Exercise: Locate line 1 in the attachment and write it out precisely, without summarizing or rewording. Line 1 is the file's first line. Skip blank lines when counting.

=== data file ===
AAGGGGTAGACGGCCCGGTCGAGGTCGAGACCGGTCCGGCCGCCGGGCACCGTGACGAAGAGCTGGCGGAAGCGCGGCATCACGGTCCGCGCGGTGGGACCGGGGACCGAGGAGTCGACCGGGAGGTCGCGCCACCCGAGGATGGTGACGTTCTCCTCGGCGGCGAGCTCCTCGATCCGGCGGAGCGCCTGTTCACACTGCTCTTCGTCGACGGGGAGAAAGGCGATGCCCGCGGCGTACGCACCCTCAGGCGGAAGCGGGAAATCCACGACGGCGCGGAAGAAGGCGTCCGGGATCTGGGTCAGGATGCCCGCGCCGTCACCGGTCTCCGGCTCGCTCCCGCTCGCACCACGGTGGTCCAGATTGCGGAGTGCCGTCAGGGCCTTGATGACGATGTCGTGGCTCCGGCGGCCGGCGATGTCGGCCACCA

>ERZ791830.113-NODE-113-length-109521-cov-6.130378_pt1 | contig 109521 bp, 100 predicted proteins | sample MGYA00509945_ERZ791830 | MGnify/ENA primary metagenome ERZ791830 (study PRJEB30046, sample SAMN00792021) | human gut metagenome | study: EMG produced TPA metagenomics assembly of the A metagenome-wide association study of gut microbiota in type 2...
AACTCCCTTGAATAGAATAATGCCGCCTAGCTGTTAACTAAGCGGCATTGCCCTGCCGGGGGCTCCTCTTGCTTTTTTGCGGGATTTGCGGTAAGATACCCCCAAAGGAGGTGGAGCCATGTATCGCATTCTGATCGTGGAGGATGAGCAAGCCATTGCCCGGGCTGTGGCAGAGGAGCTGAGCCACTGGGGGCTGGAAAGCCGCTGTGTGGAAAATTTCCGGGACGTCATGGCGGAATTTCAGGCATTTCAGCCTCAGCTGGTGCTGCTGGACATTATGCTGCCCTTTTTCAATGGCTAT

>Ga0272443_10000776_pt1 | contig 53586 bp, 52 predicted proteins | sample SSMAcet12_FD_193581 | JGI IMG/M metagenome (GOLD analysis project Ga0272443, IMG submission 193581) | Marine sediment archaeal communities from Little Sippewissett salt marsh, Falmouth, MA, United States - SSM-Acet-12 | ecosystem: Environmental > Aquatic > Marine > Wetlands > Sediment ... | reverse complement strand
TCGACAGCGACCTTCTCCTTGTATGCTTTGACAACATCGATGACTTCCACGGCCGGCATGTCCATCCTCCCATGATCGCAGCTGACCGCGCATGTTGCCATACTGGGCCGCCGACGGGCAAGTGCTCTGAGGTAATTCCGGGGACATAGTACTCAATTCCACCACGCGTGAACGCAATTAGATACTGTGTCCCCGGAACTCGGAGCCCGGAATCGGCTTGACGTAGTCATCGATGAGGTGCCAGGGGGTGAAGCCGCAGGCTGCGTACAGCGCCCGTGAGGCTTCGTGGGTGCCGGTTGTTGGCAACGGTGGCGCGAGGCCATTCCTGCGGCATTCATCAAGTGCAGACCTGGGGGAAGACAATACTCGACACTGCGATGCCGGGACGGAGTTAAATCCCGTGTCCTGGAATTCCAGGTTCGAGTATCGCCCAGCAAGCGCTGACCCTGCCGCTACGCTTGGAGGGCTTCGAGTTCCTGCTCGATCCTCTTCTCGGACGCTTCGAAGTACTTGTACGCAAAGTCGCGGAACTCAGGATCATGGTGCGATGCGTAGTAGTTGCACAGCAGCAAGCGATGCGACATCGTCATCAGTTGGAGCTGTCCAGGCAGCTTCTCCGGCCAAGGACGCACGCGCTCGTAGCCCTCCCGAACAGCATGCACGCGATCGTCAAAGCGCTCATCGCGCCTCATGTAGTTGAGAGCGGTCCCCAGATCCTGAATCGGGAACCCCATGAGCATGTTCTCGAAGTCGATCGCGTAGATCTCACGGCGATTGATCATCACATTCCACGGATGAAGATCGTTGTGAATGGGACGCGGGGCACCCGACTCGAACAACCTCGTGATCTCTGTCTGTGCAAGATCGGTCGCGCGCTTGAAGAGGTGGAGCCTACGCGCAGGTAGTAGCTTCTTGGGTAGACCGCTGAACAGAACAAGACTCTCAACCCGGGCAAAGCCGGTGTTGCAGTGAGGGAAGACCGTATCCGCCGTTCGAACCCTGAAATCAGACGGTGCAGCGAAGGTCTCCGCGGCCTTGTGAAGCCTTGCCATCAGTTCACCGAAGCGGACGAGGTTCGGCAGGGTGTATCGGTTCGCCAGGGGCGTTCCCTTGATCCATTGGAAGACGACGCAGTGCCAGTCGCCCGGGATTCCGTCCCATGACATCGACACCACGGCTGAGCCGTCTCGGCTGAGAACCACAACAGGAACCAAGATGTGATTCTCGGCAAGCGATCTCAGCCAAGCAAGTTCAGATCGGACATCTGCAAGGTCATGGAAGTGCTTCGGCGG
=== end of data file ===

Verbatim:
AAGGGGTAGACGGCCCGGTCGAGGTCGAGACCGGTCCGGCCGCCGGGCACCGTGACGAAGAGCTGGCGGAAGCGCGGCATCACGGTCCGCGCGGTGGGACCGGGGACCGAGGAGTCGACCGGGAGGTCGCGCCACCCGAGGATGGTGACGTTCTCCTCGGCGGCGAGCTCCTCGATCCGGCGGAGCGCCTGTTCACACTGCTCTTCGTCGACGGGGAGAAAGGCGATGCCCGCGGCGTACGCACCCTCAGGCGGAAGCGGGAAATCCACGACGGCGCGGAAGAAGGCGTCCGGGATCTGGGTCAGGATGCCCGCGCCGTCACCGGTCTCCGGCTCGCTCCCGCTCGCACCACGGTGGTCCAGATTGCGGAGTGCCGTCAGGGCCTTGATGACGATGTCGTGGCTCCGGCGGCCGGCGATGTCGGCCACCA